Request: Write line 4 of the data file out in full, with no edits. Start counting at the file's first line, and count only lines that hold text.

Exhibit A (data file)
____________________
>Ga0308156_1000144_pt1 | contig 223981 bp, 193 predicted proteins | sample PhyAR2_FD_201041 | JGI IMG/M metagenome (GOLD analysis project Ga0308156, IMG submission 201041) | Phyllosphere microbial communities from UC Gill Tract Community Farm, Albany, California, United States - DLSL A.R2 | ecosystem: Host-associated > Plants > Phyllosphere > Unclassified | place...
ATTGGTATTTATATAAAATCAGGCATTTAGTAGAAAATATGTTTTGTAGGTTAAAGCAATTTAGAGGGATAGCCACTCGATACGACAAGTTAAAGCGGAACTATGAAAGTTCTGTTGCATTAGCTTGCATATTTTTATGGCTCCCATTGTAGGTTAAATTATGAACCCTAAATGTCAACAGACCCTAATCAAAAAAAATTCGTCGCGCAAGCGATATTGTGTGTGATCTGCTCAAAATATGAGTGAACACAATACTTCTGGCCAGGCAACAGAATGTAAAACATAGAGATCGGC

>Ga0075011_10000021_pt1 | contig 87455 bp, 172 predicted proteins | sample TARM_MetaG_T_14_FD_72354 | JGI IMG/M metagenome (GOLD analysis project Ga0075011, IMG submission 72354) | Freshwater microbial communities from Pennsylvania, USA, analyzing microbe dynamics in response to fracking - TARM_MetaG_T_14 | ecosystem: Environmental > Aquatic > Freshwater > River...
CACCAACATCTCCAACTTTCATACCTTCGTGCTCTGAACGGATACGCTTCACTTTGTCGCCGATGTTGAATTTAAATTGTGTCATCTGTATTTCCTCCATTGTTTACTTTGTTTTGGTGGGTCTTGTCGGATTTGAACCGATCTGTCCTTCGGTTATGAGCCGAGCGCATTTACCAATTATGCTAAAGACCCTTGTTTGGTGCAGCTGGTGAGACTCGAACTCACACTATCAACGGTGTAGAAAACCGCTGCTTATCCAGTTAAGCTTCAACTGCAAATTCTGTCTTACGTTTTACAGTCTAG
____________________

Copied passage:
CACCAACATCTCCAACTTTCATACCTTCGTGCTCTGAACGGATACGCTTCACTTTGTCGCCGATGTTGAATTTAAATTGTGTCATCTGTATTTCCTCCATTGTTTACTTTGTTTTGGTGGGTCTTGTCGGATTTGAACCGATCTGTCCTTCGGTTATGAGCCGAGCGCATTTACCAATTATGCTAAAGACCCTTGTTTGGTGCAGCTGGTGAGACTCGAACTCACACTATCAACGGTGTAGAAAACCGCTGCTTATCCAGTTAAGCTTCAACTGCAAATTCTGTCTTACGTTTTACAGTCTAG